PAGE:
We’ve “outed” ourselves as suckers for clever, and we’ve got an absolute gem for the present. We’d argue that it is so subtle that it’s hard to explain, but—as we hope you’ll agree–easy to demonstrate. It has only one inconvenience we’ve been able to find to date, and that begging the question: “Well, duh; why didn’t we think of that?”
You don’t shoot rifles long without facing up to an inconvenient reality: Gravity sucks. Literally. Even the best optics in the world have limited ways to account for the fact that while line-of-sight makes anything look hittable, the big “G” will be along shortly to rip the bottom—again, quite literally—out of the whole notion of straight shooting. <<Cue muttered cursing>>
We’ve all been there. One workaround has been around a long time, though with uneven success: Click adjustability. Go up (or down) so many clicks to account for ballistic drop or vertical angle, and right (or left) to account for X wind or movement in Y direction. Then some wise guy suggests you “shoot a square,” and the limits of the precision of click adjustments become more evident, even glaring, in a hurry. Sigh.
No 11.5-minute second zero offset when down/closed; popped up with the flip of a finger for another precision zero at long range. Photos by A1F staff
In the last 20 years or so, widespread “ballistic” reticles with acronyms like BDC (ballistic drop compensation) have eased the aggravation for the gravity part of the equation, and etched glass reticles (as opposed to wire) have done the same for other “dopes.” Most of these variations force you to aim using non-central parts of the reticles though, a task against which the concentricity-loving eyes and brain occasionally revolt. Still, there’s math and practice to getting it right, and for many of us this even gets to be a goodly chunk of the fun. We grant this last is evidence of a slight peculiarity.
Other times, however, it’d sure be nice to just hit. No counts, no clicks, no dopes: Point, and press. Scratching this particular itch is where TacomHQ’s TARAC offers a clever, adjustment-free, on/off sort of solution, though with a slight problem: It is so elementary that description is actually more difficult.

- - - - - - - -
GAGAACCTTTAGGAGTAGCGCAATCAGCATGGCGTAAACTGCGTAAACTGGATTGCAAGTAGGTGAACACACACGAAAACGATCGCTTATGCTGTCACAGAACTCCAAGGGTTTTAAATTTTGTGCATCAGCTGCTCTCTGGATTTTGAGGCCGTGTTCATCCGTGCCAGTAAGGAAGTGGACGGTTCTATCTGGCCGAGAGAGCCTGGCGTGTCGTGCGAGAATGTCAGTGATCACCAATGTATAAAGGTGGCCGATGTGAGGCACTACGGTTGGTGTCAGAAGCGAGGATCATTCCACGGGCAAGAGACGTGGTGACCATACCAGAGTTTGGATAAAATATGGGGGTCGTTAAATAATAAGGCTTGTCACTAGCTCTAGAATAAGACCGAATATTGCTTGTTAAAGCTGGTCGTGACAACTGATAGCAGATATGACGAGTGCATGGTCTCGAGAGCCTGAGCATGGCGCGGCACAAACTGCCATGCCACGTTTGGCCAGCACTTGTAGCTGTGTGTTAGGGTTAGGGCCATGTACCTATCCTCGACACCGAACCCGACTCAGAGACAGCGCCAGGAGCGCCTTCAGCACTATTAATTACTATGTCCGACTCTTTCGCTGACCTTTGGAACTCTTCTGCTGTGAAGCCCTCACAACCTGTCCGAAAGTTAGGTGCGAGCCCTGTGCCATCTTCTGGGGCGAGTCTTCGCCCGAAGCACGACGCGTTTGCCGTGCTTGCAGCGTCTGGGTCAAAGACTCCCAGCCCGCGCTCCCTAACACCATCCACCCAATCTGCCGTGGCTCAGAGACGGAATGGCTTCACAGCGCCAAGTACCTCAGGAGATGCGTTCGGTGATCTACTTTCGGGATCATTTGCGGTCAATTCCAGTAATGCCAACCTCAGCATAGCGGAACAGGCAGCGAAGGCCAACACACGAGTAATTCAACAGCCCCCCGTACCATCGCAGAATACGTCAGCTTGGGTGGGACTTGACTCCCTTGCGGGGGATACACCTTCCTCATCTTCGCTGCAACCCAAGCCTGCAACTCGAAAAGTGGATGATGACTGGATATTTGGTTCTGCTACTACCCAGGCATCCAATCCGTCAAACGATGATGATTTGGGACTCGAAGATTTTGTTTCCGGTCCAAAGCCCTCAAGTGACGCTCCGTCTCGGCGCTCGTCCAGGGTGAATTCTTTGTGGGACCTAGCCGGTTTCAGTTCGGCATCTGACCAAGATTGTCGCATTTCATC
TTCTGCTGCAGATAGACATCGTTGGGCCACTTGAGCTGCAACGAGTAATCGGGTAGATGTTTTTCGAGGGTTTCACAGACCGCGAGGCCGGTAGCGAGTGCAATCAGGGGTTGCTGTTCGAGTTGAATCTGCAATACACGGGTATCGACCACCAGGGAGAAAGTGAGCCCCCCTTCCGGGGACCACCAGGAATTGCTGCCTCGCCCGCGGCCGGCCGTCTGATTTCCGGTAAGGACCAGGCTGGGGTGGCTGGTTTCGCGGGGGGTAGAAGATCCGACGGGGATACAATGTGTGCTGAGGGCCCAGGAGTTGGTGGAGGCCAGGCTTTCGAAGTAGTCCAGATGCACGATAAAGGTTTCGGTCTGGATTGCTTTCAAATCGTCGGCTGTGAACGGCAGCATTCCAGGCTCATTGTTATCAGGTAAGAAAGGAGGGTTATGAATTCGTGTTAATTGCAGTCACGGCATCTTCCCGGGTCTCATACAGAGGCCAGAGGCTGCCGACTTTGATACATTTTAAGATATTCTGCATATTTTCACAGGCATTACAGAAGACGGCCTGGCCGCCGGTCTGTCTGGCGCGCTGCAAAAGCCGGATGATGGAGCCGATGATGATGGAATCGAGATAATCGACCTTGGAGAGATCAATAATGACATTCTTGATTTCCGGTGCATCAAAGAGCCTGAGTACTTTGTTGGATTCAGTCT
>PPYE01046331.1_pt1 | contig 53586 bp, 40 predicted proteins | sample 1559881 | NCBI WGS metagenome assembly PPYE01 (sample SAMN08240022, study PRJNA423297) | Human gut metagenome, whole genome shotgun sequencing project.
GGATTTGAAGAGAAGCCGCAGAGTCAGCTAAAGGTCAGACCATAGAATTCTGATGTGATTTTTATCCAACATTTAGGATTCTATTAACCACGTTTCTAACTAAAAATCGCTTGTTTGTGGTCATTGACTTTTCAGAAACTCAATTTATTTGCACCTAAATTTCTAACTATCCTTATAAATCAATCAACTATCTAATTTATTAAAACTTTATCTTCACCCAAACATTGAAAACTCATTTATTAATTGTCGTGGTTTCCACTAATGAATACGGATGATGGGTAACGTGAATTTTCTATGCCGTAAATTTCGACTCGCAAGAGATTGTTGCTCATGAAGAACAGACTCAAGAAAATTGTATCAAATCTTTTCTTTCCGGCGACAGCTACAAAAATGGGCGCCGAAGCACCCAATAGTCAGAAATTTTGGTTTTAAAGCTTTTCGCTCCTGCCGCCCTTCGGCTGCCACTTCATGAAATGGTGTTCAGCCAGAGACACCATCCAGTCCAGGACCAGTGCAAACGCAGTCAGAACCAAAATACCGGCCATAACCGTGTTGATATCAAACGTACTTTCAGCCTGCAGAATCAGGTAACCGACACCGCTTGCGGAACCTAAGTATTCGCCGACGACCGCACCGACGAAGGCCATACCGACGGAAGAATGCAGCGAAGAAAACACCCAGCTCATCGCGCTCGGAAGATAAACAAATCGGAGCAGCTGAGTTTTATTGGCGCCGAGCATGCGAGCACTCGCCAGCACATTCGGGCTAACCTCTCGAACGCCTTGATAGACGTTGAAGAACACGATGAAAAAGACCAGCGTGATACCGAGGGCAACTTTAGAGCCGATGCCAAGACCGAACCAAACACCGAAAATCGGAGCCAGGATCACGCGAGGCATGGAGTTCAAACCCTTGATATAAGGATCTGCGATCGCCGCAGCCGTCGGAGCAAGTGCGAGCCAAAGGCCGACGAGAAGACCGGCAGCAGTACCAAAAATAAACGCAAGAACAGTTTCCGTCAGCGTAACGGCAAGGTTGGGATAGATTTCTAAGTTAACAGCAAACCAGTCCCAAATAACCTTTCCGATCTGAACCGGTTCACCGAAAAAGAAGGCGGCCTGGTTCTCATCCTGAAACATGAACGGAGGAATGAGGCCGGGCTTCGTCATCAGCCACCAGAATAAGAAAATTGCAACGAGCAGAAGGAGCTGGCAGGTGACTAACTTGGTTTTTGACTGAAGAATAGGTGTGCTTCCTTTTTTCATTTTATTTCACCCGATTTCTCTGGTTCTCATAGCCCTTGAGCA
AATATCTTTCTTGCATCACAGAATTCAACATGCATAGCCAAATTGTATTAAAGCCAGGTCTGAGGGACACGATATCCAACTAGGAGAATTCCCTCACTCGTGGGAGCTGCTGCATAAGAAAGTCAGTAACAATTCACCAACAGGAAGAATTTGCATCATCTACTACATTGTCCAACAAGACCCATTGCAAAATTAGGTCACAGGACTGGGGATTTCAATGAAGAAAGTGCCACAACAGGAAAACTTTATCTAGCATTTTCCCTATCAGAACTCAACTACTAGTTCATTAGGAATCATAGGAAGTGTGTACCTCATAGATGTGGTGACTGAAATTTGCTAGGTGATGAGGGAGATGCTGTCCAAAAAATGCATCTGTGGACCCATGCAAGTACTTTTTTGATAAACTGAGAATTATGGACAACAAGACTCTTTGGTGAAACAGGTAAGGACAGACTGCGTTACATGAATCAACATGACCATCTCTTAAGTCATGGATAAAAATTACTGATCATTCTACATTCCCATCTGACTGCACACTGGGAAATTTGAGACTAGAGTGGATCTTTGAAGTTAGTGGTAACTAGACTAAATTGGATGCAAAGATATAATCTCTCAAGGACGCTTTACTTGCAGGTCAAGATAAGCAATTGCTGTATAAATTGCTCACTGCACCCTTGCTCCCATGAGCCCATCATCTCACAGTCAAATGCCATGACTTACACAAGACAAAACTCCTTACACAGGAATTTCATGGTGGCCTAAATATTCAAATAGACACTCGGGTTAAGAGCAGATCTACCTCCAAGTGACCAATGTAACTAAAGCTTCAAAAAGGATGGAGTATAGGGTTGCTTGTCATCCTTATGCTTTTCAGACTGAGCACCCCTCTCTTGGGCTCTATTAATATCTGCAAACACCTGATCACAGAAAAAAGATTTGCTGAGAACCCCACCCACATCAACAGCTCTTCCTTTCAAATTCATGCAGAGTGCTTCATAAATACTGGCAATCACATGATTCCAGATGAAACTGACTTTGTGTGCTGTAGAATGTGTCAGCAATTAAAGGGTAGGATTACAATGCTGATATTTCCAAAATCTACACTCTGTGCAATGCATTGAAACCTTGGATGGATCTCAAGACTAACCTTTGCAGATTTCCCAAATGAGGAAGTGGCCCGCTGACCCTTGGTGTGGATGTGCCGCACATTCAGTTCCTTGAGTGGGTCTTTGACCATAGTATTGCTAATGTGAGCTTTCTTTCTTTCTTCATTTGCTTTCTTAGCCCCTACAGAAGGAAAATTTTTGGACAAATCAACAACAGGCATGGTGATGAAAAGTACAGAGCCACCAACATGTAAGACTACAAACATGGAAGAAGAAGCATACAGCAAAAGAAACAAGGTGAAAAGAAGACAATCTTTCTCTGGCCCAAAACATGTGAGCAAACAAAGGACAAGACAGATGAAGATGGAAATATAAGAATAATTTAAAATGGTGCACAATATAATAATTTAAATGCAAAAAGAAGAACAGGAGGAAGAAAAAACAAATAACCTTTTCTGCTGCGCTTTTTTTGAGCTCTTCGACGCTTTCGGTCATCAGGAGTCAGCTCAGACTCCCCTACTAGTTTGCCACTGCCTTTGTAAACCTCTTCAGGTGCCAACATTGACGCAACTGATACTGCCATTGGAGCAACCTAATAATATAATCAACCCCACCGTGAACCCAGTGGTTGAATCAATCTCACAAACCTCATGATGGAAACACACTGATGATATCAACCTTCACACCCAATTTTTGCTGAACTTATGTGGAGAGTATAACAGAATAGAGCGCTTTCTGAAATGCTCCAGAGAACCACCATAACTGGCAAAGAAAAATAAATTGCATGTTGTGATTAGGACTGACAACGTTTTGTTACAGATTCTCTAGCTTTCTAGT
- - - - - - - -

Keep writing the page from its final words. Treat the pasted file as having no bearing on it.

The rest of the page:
After careful assessment of that difficulty, we do what any self-respecting reviewer would do: We chicken out and take pictures.
Our first inset illustrates what a TARAC does. The lower hit is our “zeroed” strike at 100 yards, without the TARAC deployed in front of our optic. The upper hit is the same ammunition, shot at the same point of aim with the TARAC flipped up. The impact is changed as the result of the TARAC’s prismatic elevation of our unadjusted reticle.
Here’s the point: With no adjustments that have to be remembered and/or undone for a subsequent shot, our rifle—in this case a mighty nice DoubleStar ARC in .300 Blackout—now has two precise zeroes for 125-grain SIG Sauer Supersonic Elite Match. The first is at 100 yards—the lower hit, and just as we dialed it in. The second—using a little “backwards” math—is 350 yards. Naturally, this needs confirmation with actual hits, but the ability to go back and forth just by flipping the single TARAC lens up and down is fairly intoxicating.
LEFT: Same ammo, two precision “zeros” (upper for long range). RIGHT: More than 1000 ft/sec difference in the bullets/loads, but hitting atop each other—that’ll work! Photos by A1F staff
Our second photo shows another application that may be even more appealing, especially with a cartridge like .300 BLK. As it happens, velocities of the SIG supersonic (superb, by the way) and Federal/American Eagle 220-grain subsonic overlay in a six-inch circumference at 100 yards with the TARAC at work: Regular “bingos” with the 125s and TARAC folded down; more regular bingos with 220s and the TARAC flipped up. All with no click counts to recall (though a zeroing turret eases this, we concede), or counts to make on the reticle. We know those groups won’t impress, but plead a gusty 20-30 mph wind and a bearing change of ~120 compass points in the hour or so we had to shoot this. No picnic.
When we first saw the TARAC, we thought, “That’ll snap off in about two seconds, so no matter how nifty, who cares?” Boy, were we wrong here: The rail mount itself is LaRue (enough said), and we’ve been every sort of harsh short of actual malice, and the TARAC has barely a mark on it, to say nothing of still-perfect function.
Another point: Don’t think you have to depend on the fortunate coincidences we benefitted from for either the overlapping or comparatively “even” alternate zero distances. TacomHQ has a variety of prisms they can put in a TARAC that will optimize it for your cartridge and bullets, and give as much as 60 MOA of offset for the second zero. And if the 6.1-ounce, 2.25-inch size seems like more than you need, take a look at the smaller “Alpha,” barely 5 ounces and 1.25 inches in diameter.
Our main image has the final “goody” in the TARAC story: We did our Blackout testing with a mighty nice EOTech Vudu FFP 1-6x, but that’s not pictured for good reason. Unlike other systems that try to enhance reticle utility to meet varied distance requirements and introduce this-won’t-work-with-that issues, the TARAC is completely agnostic in this regard. It works with traditional tube optics of either first or second focal plane, holographic and reflex reticles, yet doesn’t mess with any aspect of the appearance of those aiming cues. It does not increase obscuration, nor require compensating calculations; hence it was also a dream on our pictured Aimpoint Carbine Optic.
Frank Winn has been studying arms and their relationship to tyranny, meaningful liberty and personal security all his adult life. He has been a firearms safety/shooting instructor for more than 20 years, and earned state, regional and national titles in several competitive disciplines.